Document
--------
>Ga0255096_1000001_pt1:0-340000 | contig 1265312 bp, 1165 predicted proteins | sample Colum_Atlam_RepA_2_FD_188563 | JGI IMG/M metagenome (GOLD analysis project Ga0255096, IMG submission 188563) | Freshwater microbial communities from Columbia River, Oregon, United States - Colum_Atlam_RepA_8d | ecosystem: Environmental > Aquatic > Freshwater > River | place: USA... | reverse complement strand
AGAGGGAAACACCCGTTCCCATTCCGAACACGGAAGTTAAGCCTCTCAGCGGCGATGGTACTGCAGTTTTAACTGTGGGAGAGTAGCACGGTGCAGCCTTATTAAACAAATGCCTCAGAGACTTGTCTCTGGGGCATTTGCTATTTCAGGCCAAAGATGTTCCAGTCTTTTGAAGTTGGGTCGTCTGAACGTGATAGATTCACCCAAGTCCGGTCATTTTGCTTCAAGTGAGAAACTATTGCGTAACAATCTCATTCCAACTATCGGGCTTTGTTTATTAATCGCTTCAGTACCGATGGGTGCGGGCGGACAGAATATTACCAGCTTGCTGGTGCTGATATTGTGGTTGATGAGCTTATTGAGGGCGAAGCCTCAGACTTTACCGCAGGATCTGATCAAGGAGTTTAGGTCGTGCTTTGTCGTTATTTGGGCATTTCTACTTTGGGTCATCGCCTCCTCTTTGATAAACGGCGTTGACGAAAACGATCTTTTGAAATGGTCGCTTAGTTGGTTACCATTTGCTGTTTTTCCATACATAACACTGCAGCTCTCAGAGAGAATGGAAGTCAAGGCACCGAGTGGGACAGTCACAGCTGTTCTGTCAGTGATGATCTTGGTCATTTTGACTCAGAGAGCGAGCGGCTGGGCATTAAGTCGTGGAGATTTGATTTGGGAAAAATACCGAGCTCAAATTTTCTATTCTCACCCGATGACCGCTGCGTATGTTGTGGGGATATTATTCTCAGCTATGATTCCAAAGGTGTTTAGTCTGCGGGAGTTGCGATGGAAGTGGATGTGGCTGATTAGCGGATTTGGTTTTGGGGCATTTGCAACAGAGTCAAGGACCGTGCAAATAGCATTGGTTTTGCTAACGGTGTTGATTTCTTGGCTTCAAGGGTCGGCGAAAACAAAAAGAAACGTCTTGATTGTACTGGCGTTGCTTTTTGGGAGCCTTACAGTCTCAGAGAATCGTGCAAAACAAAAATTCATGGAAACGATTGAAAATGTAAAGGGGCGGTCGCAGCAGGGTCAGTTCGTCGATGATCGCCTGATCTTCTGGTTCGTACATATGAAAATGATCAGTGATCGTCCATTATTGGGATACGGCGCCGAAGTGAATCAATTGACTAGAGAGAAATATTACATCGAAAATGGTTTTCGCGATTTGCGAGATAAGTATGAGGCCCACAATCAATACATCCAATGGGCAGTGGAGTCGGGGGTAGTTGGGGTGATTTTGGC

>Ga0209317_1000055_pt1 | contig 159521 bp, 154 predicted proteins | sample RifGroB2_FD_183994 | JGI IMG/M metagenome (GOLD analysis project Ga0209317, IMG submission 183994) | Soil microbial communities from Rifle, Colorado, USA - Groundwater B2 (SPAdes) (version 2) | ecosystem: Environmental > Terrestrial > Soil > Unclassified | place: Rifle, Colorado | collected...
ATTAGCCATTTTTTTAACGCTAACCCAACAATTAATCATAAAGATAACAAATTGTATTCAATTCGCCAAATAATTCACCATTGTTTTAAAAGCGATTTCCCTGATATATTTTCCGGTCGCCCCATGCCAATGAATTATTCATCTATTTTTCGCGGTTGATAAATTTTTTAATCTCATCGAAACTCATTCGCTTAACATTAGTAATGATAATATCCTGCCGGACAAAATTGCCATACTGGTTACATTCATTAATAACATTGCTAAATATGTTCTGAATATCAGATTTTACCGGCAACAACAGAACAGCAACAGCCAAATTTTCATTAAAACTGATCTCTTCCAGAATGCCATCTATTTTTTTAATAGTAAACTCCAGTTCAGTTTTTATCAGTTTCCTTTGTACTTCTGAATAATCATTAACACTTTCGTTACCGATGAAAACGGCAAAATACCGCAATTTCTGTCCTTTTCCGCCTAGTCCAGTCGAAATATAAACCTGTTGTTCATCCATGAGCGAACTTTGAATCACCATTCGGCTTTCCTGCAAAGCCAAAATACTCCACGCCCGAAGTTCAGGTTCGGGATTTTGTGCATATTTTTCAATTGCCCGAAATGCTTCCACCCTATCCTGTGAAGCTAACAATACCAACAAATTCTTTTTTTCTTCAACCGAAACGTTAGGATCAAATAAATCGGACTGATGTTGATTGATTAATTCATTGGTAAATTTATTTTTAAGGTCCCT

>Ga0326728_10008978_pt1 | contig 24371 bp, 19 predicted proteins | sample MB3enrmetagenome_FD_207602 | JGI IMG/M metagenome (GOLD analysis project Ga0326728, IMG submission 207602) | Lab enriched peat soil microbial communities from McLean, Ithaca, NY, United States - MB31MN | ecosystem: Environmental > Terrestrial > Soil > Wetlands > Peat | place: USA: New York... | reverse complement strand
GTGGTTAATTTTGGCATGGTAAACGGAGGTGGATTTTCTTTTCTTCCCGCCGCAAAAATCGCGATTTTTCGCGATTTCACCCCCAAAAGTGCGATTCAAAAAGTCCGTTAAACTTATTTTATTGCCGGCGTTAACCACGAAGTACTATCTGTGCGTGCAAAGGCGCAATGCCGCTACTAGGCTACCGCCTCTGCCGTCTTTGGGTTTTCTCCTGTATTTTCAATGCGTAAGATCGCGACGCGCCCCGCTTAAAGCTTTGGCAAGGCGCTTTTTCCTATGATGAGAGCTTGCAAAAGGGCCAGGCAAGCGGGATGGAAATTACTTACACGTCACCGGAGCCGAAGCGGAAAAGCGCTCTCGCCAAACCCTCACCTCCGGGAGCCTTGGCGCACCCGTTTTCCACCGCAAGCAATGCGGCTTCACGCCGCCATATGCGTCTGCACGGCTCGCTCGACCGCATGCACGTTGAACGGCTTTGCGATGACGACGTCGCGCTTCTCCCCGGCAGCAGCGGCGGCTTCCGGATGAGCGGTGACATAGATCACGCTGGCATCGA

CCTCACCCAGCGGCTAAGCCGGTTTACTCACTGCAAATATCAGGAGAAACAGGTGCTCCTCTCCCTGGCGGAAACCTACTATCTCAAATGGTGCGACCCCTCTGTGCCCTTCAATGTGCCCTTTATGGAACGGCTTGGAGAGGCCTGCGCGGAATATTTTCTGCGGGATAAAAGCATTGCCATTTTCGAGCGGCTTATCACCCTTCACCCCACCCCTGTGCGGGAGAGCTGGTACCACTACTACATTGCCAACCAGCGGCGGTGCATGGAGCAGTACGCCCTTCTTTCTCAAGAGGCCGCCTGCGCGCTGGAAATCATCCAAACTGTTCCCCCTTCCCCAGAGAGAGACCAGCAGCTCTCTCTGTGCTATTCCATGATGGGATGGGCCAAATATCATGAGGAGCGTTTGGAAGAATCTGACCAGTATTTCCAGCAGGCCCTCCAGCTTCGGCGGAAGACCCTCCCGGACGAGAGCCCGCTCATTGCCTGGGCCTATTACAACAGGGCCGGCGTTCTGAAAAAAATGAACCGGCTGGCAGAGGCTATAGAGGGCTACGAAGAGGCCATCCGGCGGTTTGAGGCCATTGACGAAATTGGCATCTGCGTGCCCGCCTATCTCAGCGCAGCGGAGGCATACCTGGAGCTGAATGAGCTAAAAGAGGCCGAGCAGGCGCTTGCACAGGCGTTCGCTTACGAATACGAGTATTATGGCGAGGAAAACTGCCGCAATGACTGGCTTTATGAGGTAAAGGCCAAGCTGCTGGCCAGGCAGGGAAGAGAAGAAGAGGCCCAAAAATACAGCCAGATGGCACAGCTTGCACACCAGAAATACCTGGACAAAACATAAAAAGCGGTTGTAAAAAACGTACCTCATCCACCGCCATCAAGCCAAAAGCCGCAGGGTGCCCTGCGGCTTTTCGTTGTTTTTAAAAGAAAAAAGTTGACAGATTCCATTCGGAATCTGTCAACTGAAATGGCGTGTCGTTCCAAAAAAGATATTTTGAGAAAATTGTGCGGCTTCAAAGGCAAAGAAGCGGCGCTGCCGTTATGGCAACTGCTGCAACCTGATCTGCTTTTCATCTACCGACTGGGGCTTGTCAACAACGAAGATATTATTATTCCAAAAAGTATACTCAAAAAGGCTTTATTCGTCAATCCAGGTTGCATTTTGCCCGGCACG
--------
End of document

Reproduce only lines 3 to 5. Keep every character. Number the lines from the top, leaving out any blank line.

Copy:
>Ga0209317_1000055_pt1 | contig 159521 bp, 154 predicted proteins | sample RifGroB2_FD_183994 | JGI IMG/M metagenome (GOLD analysis project Ga0209317, IMG submission 183994) | Soil microbial communities from Rifle, Colorado, USA - Groundwater B2 (SPAdes) (version 2) | ecosystem: Environmental > Terrestrial > Soil > Unclassified | place: Rifle, Colorado | collected...
ATTAGCCATTTTTTTAACGCTAACCCAACAATTAATCATAAAGATAACAAATTGTATTCAATTCGCCAAATAATTCACCATTGTTTTAAAAGCGATTTCCCTGATATATTTTCCGGTCGCCCCATGCCAATGAATTATTCATCTATTTTTCGCGGTTGATAAATTTTTTAATCTCATCGAAACTCATTCGCTTAACATTAGTAATGATAATATCCTGCCGGACAAAATTGCCATACTGGTTACATTCATTAATAACATTGCTAAATATGTTCTGAATATCAGATTTTACCGGCAACAACAGAACAGCAACAGCCAAATTTTCATTAAAACTGATCTCTTCCAGAATGCCATCTATTTTTTTAATAGTAAACTCCAGTTCAGTTTTTATCAGTTTCCTTTGTACTTCTGAATAATCATTAACACTTTCGTTACCGATGAAAACGGCAAAATACCGCAATTTCTGTCCTTTTCCGCCTAGTCCAGTCGAAATATAAACCTGTTGTTCATCCATGAGCGAACTTTGAATCACCATTCGGCTTTCCTGCAAAGCCAAAATACTCCACGCCCGAAGTTCAGGTTCGGGATTTTGTGCATATTTTTCAATTGCCCGAAATGCTTCCACCCTATCCTGTGAAGCTAACAATACCAACAAATTCTTTTTTTCTTCAACCGAAACGTTAGGATCAAATAAATCGGACTGATGTTGATTGATTAATTCATTGGTAAATTTATTTTTAAGGTCCCT

>Ga0326728_10008978_pt1 | contig 24371 bp, 19 predicted proteins | sample MB3enrmetagenome_FD_207602 | JGI IMG/M metagenome (GOLD analysis project Ga0326728, IMG submission 207602) | Lab enriched peat soil microbial communities from McLean, Ithaca, NY, United States - MB31MN | ecosystem: Environmental > Terrestrial > Soil > Wetlands > Peat | place: USA: New York... | reverse complement strand